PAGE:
Stack Cutting Lumber - Fine Homebuilding
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Theres a Better Way


Stack Cutting Lumber

comments (5) September 16th, 2009 in Blogs
grateful.ed Chuck Miller, editor at large

Video Length: 1:26
Produced by: John Ross; Edited by: Cari Delhaney


This timeless tip was included in an article by Bay Area builder Jud Peake. In his compilation of jobsite tips that rely on the circular saw, Jud shared a great way to cut a stack of lumber to the same exact length with minimal measuring and only one pull of th tape measure.

He writes: "Before you move anything, consider the stack of lumber as a convenient place to cut many pieces to the same length—say, 30 studs for a low wall. First square up one end of the stack by beating on the ends with a hammer and checking with a square, then cut across the top or along the side at the uneven end. If you cut across the top of the stack, the depth of the blade will exceed the thickness of the wood enough to score a guide for cutting the next layer. Be sure your cut is square."

For more circular saw tricks, read the full article "On-Site Carpentry with a Circular Saw" from Fine Homebuilding #3.


posted in: Blogs, lumber, cutting

Comments (5)

ManKnit ManKnit writes: Thanks for the feedback Larry. For those readers interested, here's a link to the article Larry refers to in his comment below. It's available to FineHomebuilding.com members: http://www.finehomebuilding.com/how-to/articles/cutting-multiple-framing-members.aspx

Posted: 3:54 pm on October 5th

redwing44 redwing44 writes: Dear Chuck,
With total regards to Jud Peake and Chuck Miller........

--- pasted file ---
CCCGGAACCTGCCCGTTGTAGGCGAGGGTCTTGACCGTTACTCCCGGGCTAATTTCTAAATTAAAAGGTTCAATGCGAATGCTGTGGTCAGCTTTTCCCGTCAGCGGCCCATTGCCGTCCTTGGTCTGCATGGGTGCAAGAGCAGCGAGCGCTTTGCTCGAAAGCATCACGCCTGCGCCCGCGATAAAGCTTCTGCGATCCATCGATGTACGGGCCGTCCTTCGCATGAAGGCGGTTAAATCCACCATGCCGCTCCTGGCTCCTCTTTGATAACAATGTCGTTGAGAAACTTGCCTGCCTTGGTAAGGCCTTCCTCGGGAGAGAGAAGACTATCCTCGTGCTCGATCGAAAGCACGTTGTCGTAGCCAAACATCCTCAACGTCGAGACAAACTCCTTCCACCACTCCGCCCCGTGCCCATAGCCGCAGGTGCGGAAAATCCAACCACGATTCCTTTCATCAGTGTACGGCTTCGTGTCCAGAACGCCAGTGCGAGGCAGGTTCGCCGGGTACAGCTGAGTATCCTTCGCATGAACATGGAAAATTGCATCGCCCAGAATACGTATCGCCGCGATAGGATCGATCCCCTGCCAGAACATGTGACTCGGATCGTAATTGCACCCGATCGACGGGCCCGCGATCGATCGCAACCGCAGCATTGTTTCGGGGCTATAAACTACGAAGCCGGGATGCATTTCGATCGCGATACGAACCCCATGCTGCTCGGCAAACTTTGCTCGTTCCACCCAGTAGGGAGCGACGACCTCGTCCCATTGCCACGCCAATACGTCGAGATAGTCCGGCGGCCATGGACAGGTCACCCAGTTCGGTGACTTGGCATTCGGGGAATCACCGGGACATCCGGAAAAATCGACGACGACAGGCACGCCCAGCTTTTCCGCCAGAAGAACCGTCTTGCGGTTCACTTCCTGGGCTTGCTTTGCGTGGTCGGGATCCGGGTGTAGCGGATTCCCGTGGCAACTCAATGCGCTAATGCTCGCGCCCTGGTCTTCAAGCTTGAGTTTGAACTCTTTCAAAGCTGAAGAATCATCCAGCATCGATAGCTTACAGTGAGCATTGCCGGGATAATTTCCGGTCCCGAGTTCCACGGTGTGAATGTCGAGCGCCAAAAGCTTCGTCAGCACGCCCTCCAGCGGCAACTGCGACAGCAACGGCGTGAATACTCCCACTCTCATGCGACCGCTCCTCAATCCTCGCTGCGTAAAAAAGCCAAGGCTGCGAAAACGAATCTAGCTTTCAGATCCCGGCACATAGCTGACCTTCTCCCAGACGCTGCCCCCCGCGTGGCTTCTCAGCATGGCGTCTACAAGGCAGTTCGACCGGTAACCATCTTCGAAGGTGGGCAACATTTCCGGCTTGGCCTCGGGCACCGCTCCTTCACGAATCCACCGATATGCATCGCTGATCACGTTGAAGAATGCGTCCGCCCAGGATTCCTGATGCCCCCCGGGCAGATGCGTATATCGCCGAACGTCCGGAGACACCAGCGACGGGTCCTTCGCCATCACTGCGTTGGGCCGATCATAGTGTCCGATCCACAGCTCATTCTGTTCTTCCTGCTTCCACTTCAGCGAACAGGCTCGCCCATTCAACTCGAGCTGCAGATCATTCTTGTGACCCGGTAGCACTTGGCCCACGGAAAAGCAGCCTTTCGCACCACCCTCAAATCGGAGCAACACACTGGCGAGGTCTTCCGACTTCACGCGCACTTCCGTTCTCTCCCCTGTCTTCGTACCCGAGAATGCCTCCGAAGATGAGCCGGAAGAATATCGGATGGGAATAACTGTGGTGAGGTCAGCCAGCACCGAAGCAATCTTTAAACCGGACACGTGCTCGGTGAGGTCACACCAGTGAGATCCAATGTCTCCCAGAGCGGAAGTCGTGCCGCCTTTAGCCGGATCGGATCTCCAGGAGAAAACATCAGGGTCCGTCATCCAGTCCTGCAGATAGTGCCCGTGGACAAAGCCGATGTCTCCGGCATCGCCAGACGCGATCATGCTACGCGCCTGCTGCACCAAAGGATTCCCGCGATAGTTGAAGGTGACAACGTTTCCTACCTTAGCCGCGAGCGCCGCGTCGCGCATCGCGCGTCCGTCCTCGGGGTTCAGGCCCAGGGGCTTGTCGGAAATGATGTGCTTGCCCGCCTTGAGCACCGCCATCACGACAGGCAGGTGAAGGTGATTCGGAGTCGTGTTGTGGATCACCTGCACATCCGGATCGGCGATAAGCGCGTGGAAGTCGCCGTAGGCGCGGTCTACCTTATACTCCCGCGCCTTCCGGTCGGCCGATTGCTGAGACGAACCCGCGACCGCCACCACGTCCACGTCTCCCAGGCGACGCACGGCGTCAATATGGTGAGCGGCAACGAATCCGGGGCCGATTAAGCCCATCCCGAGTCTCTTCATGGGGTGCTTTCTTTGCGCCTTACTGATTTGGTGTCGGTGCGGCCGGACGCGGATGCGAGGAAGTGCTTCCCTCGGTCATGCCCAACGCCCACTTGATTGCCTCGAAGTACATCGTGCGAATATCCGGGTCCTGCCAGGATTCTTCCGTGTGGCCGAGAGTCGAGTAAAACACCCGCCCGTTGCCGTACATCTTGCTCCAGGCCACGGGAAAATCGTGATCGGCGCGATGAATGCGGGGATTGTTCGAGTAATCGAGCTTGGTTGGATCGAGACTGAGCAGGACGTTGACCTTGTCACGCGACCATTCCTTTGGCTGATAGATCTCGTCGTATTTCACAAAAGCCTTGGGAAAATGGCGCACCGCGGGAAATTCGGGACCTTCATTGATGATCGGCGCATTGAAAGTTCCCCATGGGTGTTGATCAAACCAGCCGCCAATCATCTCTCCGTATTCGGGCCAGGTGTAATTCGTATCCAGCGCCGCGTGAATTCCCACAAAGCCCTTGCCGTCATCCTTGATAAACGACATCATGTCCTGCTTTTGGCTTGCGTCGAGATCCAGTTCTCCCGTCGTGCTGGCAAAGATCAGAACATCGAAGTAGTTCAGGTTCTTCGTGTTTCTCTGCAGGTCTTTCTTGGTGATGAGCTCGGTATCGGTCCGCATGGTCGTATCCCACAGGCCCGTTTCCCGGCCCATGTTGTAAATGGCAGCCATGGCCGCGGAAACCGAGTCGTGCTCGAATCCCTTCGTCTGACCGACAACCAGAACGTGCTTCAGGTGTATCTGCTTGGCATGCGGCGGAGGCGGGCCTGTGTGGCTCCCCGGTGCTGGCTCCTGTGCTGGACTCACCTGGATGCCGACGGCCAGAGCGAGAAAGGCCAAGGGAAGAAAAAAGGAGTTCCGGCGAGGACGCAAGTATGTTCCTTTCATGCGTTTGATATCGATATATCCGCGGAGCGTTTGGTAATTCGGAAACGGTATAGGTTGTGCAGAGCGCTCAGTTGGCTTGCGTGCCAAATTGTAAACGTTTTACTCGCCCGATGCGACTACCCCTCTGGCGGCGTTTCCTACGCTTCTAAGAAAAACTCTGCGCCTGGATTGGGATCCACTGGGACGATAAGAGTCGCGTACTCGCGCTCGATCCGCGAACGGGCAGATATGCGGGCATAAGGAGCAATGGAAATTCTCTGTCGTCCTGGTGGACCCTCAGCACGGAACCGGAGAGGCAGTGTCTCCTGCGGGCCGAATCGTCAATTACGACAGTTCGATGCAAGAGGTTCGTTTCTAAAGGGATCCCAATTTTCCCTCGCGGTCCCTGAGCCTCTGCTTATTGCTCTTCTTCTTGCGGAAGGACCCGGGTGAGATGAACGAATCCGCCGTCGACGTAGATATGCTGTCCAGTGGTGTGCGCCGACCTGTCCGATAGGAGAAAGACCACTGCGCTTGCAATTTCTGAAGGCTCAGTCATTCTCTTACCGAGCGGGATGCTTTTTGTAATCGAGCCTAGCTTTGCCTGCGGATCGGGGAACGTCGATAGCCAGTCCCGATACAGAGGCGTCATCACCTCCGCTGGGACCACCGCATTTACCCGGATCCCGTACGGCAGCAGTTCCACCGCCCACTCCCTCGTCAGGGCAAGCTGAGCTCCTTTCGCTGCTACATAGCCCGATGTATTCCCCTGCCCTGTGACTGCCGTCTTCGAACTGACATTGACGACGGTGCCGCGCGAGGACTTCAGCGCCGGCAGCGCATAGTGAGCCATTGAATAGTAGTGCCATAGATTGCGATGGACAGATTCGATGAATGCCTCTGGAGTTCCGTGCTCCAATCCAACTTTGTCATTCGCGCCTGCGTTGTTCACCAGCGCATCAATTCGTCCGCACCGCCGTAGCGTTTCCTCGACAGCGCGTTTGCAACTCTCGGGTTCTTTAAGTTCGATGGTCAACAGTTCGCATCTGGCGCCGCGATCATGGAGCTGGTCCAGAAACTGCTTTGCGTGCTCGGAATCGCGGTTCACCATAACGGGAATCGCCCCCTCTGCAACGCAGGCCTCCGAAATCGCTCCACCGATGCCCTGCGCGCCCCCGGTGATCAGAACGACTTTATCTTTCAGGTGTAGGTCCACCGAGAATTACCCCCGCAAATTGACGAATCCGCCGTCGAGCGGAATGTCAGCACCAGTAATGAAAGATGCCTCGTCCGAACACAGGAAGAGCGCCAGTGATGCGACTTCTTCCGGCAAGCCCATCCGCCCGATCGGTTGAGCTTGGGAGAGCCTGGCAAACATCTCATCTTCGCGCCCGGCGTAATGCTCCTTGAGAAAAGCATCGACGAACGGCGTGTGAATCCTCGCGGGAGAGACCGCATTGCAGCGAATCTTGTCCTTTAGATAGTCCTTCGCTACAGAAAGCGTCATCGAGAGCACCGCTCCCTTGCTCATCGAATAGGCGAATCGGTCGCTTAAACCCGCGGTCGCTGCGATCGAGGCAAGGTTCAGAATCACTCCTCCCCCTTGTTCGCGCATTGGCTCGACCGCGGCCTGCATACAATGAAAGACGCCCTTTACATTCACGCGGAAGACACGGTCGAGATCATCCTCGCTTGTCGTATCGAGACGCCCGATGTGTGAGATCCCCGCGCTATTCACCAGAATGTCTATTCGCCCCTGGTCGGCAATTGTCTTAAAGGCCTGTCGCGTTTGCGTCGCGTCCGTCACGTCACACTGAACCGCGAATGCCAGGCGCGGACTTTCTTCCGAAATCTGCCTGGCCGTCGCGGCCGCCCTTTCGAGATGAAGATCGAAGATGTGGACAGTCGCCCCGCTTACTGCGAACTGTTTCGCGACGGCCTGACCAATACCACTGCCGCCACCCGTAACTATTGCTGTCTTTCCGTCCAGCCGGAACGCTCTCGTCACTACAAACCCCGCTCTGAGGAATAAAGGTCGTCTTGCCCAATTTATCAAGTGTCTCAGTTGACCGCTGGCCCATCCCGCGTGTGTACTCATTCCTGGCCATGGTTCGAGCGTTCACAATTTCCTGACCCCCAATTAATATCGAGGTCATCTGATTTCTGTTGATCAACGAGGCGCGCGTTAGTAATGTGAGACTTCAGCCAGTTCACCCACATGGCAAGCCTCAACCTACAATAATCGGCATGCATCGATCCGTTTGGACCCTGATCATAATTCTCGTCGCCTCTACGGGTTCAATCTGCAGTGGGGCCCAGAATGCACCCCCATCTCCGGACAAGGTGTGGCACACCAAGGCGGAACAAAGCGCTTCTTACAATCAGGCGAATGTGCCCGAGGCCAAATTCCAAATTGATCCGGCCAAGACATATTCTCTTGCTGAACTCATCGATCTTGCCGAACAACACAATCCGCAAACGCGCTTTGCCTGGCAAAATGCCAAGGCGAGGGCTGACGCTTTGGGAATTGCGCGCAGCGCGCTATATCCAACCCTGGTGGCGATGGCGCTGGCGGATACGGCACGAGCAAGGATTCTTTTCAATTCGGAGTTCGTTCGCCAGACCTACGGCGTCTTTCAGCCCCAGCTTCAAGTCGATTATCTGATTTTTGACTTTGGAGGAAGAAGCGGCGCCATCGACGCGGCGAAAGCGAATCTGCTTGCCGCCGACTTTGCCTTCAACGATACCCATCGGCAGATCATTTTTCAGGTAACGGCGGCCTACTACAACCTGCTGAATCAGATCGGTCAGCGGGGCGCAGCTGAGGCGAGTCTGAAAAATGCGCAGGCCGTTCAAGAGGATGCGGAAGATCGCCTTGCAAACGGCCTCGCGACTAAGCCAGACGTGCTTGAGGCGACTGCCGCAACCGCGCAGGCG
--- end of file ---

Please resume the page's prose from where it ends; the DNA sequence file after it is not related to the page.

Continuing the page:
We never used this method for cutting multiples out on the job site. The reason is that it isn't very accurate. It does work fairly well if your circular saw is cutting totally square. Most saws on a framing job get banged around and are at least slightly out of square. So as you cut down through the stack, each piece gets slightly shorter or longer depending on the tilt of the saw blade.
So if you want to cut lots of multiples and don't have a chop saw, take a look at an article on this subject that I wrote in FHB # 88, p. 58-61 back in 1994. Or for a shorter version, you can look in the book: "The Very Efficient Carpenter" on p. 86.
Using this setup, you can accurately cut hundreds of multiples like top and bottom cripples with a circular saw in a short period of time.
Take care all you framers. Larry Haun



Posted: 12:11 pm on September 30th

redwing44 redwing44 writes: Dear chuck,

Posted: 11:58 am on September 30th

pacspeed pacspeed writes: How is this an improvement? This method does nothing to keep the stack in line, nothing to keep the blade in the same kerf, nothing really, that I can see. I guess if you're a builder without a chop saw, it might be SOMEWHAT handy, otherwise, I'm having a hard time seeing how this is a "tip".
If I have a big stack of random length lumber, nothing beats setting the stop on the miter saw stand.
Posted: 10:38 pm on September 28th

oscar_mann oscar_mann writes: Didnt know there was any other way to do it.. BUT be sure to check after every 3 levels.. No matter how square your saw after 3 you will find your getting a little long or short.. Remeasure and then just cut tot eh short of long side of the kerf to get back to exact
Posted: 2:36 am on September 28th

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